Editorial: Tax-free holiday benefits shoppers and retailers
Published: Friday, August 30, 2013
Updated: Friday, August 30, 2013 00:08
As Connecticut’s growing hunger for revenue continues through unstable economic conditions, the state sacrificed a week’s worth of sales tax revenue this past week to help benefit its businesses and citizens. From Aug. 18-25, Connecticut had a tax-free holiday for shoppers on clothing and shoes, with sales tax being removed from any item valued up to $300. Originally enacted back in 2011, this tax-free week is designed to coincide with back-to-school shopping season. According to the State of Connecticut Department of Revenue Services, there were no limits to how many items a shopper could buy, and thus, to any shopper the savings seemed endless.
As with most tax breaks, this week came at a price. According to WABC, Connecticut was estimated to have lost over $8 million in tax revenue. Nonetheless, this tax-free holiday helped get more shoppers into retail stores and also helped consumers save a bundle. Even though the benefit only extended to items like shoes and shirts, it is still a welcome savings for families especially given the rising costs of other goods and services.
Tax-free week is also beneficial to Connecticut’s economy, as it brings more people into retailers and allows these retailers to generate extra revenue. Some shoppers used to travel to New Hampshire before the school year to take advantage of the state’s lack of a sales tax. However, with this tax-free holiday, shoppers don’t need to go out of state and can continue to support Connecticut businesses. A sort of Black Friday mentality also helps businesses where the saving can encourage consumers to buy more than they might normally buy on any other week where the sales tax was in effect.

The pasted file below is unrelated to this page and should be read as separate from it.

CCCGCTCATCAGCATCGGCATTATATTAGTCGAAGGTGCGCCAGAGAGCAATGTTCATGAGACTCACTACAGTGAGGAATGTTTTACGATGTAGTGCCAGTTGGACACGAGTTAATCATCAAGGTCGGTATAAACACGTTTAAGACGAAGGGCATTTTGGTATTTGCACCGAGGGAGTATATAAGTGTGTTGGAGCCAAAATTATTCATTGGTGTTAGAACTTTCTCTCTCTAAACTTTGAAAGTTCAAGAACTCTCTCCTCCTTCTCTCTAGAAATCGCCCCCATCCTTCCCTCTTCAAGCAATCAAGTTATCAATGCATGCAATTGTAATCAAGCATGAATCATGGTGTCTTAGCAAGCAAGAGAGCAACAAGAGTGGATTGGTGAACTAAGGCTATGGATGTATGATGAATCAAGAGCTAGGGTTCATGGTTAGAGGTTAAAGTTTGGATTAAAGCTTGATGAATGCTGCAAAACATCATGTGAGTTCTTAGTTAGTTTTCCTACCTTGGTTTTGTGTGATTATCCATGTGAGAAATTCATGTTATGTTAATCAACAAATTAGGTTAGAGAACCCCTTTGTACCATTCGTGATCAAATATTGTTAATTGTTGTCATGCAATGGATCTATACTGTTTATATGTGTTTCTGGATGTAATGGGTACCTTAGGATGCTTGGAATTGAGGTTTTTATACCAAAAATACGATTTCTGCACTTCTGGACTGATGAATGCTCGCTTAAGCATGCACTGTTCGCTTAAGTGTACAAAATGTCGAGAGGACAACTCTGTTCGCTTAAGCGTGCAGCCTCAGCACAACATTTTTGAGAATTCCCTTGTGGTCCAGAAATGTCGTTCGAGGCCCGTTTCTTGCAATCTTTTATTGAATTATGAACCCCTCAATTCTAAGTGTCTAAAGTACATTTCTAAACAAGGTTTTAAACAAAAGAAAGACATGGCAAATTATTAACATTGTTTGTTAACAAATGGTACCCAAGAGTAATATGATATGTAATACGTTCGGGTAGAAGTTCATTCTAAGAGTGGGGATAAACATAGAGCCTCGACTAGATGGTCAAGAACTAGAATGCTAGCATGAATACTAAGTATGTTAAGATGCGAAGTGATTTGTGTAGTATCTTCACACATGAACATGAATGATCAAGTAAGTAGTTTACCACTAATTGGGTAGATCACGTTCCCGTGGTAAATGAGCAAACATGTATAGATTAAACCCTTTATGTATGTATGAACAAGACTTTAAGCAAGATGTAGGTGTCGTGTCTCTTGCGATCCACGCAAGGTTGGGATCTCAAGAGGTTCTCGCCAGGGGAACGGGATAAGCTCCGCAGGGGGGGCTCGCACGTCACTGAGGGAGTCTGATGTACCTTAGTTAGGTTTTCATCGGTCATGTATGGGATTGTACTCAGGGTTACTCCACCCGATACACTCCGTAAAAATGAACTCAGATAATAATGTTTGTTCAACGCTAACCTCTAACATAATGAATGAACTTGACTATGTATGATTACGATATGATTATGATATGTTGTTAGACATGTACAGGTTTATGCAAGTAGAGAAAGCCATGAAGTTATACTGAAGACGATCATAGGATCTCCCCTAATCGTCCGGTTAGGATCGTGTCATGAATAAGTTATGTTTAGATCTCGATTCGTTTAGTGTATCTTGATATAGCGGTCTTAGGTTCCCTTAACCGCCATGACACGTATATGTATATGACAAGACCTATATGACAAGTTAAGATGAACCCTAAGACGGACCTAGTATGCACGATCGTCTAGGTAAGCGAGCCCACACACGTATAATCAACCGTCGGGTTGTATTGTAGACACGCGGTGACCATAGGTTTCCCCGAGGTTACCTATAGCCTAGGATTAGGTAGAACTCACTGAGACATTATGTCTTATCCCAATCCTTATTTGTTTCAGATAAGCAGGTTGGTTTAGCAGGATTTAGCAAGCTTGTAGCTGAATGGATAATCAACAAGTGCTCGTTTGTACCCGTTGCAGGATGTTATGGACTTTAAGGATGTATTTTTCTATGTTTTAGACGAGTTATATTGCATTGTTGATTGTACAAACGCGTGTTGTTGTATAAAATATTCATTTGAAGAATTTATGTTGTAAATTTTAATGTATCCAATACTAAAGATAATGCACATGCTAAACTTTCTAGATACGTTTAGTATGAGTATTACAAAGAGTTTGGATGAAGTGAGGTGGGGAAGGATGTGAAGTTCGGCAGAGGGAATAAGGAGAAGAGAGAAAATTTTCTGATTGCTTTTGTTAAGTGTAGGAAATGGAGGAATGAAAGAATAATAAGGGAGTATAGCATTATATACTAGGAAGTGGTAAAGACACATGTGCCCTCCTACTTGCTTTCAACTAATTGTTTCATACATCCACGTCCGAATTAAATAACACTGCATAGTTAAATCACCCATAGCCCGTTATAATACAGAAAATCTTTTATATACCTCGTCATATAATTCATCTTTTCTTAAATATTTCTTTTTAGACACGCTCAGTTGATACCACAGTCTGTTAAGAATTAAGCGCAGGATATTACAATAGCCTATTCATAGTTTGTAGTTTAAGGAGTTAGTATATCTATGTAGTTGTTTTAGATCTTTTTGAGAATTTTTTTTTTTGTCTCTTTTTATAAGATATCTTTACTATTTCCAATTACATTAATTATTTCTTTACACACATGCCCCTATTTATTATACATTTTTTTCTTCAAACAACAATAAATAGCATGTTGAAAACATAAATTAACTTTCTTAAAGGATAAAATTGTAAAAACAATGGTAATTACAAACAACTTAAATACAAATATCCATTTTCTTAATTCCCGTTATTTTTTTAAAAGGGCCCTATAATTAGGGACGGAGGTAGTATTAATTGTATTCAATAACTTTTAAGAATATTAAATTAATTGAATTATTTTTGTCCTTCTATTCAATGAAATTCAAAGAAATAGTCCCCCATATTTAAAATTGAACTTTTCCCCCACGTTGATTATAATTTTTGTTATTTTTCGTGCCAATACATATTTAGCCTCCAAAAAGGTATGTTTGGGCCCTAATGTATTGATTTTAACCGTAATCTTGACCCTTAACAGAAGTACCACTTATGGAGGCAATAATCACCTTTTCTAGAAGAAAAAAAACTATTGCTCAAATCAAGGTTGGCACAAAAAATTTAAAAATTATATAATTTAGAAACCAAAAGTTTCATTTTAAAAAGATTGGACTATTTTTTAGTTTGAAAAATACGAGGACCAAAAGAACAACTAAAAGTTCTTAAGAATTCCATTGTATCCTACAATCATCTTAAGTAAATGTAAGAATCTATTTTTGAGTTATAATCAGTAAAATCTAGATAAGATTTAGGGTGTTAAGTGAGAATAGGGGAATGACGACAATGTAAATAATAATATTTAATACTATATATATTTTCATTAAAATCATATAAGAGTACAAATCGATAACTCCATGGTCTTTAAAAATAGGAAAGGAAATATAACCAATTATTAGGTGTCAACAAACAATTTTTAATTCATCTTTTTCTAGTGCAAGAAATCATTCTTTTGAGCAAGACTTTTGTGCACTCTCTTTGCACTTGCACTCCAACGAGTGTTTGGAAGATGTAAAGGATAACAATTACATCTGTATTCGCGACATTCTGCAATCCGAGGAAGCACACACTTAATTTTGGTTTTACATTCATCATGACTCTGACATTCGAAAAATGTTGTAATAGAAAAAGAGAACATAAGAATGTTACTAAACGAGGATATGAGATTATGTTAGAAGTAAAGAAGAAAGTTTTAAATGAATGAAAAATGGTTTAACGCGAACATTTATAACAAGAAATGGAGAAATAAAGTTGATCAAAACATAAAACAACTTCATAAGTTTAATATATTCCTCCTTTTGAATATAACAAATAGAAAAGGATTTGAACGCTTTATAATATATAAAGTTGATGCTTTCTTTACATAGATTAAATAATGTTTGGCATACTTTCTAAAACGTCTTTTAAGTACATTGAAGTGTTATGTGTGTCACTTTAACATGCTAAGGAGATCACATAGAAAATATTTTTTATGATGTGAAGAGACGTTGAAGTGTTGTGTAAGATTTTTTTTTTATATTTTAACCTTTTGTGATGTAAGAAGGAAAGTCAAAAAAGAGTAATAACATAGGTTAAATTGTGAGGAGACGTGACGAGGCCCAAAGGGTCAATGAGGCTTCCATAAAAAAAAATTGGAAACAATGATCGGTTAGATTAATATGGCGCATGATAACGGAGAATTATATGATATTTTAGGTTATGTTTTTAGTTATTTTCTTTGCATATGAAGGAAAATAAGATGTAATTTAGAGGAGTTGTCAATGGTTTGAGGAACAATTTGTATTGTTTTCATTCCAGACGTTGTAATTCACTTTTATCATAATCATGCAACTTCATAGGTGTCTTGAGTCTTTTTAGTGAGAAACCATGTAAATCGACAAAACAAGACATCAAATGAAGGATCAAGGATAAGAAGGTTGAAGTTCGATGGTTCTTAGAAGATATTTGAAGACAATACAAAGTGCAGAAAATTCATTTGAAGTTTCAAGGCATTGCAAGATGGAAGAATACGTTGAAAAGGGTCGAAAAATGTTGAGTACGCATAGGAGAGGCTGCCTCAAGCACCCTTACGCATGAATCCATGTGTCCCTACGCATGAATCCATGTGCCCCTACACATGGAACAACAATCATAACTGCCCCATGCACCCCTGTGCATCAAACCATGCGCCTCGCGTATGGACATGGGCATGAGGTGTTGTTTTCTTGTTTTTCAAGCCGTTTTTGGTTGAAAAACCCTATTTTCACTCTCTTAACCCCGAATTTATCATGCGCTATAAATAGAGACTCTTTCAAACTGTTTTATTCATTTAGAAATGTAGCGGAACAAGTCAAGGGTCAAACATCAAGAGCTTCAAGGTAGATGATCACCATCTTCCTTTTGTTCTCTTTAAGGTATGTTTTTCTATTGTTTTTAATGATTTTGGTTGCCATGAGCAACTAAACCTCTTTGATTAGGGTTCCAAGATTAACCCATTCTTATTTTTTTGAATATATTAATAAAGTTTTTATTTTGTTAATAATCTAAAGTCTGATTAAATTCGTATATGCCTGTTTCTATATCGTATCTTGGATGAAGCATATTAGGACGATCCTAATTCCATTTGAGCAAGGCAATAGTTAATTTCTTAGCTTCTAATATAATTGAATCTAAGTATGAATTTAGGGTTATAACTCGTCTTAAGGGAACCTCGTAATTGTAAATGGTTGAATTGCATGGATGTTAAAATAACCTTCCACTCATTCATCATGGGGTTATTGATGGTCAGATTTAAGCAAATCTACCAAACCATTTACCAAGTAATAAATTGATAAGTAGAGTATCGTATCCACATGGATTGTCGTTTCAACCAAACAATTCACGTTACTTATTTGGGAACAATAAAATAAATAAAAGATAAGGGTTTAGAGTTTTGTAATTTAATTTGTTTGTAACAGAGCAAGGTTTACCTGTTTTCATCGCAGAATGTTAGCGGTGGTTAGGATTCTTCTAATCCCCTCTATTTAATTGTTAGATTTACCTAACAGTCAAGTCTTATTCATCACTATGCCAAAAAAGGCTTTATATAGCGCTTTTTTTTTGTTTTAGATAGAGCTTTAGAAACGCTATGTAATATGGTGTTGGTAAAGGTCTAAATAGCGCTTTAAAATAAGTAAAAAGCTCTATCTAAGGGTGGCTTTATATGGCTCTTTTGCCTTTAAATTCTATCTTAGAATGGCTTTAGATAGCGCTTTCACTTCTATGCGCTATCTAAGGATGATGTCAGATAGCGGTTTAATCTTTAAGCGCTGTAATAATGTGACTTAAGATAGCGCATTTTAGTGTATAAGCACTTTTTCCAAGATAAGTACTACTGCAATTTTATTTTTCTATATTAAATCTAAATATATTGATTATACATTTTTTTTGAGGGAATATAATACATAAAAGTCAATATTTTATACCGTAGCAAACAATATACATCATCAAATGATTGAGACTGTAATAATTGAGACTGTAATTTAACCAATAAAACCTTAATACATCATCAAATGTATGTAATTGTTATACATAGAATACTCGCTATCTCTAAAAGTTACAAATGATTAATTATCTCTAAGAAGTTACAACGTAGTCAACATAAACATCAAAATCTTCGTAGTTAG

All in all, Connecticut should continue hosting this tax holiday. Though it does hurt government revenue, it makes up for it by given a boost to the economy through businesses and retailers within Connecticut as well as doing a service to parents and the stereotypical poor college student who are looking to save whenever they can.